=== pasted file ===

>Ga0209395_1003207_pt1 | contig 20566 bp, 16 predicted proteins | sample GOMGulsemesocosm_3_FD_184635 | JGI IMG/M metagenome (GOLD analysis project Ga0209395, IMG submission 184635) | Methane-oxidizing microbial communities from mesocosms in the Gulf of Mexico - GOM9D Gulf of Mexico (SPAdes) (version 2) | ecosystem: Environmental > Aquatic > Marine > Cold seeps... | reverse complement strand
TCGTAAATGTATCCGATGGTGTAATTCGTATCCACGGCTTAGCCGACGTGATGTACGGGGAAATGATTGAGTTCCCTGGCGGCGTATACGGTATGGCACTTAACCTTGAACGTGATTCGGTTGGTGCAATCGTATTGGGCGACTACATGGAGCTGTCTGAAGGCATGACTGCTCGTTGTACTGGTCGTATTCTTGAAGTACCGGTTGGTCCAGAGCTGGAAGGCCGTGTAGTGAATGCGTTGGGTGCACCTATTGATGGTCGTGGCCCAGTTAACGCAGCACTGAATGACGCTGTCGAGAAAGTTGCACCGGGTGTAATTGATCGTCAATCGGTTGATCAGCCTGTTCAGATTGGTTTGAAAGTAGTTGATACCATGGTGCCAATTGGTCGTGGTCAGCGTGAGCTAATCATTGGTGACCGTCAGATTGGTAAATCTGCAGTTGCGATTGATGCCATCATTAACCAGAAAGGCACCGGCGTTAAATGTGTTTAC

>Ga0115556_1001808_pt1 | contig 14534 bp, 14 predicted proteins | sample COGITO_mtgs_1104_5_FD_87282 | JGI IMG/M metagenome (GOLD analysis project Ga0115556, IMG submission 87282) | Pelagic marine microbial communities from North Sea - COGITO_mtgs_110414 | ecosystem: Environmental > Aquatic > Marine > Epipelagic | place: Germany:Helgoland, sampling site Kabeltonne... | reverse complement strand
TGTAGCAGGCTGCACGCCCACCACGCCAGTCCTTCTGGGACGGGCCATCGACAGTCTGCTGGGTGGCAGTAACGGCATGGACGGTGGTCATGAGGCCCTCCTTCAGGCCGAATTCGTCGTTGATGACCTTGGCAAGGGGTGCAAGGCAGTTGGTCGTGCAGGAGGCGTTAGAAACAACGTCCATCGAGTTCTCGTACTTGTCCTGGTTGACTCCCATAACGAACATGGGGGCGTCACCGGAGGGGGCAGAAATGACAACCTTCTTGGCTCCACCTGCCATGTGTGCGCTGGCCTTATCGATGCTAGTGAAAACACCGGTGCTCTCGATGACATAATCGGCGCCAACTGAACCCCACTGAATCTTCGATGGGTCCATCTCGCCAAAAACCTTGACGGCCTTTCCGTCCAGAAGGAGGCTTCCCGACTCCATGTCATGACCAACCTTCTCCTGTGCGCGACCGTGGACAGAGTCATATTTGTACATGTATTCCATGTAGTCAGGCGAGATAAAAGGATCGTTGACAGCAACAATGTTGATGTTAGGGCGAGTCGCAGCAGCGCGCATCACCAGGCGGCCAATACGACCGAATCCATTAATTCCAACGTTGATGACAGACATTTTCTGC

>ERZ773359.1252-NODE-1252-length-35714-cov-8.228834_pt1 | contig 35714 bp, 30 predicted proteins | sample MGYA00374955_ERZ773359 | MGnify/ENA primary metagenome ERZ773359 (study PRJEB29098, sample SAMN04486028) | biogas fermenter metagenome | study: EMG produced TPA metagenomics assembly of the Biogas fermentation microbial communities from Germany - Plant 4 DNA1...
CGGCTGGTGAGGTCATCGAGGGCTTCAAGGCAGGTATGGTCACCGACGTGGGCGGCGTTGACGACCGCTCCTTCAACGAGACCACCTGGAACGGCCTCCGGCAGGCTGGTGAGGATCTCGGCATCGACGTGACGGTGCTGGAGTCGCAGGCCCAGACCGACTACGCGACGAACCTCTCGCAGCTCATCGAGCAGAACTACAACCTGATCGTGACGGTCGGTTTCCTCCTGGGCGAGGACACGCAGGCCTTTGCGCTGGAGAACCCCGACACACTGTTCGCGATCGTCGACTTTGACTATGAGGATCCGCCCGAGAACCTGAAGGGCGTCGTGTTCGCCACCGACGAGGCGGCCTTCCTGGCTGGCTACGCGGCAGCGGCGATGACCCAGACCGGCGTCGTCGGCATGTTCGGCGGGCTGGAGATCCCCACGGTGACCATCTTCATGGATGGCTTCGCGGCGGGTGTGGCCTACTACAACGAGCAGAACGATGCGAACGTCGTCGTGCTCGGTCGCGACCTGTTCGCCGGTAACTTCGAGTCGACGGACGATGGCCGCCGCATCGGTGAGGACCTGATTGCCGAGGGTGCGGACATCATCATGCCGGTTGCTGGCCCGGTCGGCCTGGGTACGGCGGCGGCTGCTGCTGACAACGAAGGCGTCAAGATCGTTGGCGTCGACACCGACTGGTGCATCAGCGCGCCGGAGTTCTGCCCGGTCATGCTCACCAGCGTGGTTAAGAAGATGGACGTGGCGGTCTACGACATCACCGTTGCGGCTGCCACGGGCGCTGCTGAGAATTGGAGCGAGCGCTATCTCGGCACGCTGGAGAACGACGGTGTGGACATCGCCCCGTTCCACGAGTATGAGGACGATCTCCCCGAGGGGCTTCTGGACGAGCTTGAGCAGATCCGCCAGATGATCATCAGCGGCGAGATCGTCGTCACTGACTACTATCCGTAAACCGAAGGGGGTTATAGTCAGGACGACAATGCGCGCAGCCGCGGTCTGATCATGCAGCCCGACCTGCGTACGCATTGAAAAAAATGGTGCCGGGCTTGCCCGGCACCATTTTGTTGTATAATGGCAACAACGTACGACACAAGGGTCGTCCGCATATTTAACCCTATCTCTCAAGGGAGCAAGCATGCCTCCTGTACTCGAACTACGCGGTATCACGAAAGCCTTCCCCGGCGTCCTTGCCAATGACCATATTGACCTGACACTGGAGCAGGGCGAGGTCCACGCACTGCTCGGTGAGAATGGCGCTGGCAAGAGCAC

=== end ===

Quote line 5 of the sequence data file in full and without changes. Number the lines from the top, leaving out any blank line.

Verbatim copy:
>ERZ773359.1252-NODE-1252-length-35714-cov-8.228834_pt1 | contig 35714 bp, 30 predicted proteins | sample MGYA00374955_ERZ773359 | MGnify/ENA primary metagenome ERZ773359 (study PRJEB29098, sample SAMN04486028) | biogas fermenter metagenome | study: EMG produced TPA metagenomics assembly of the Biogas fermentation microbial communities from Germany - Plant 4 DNA1...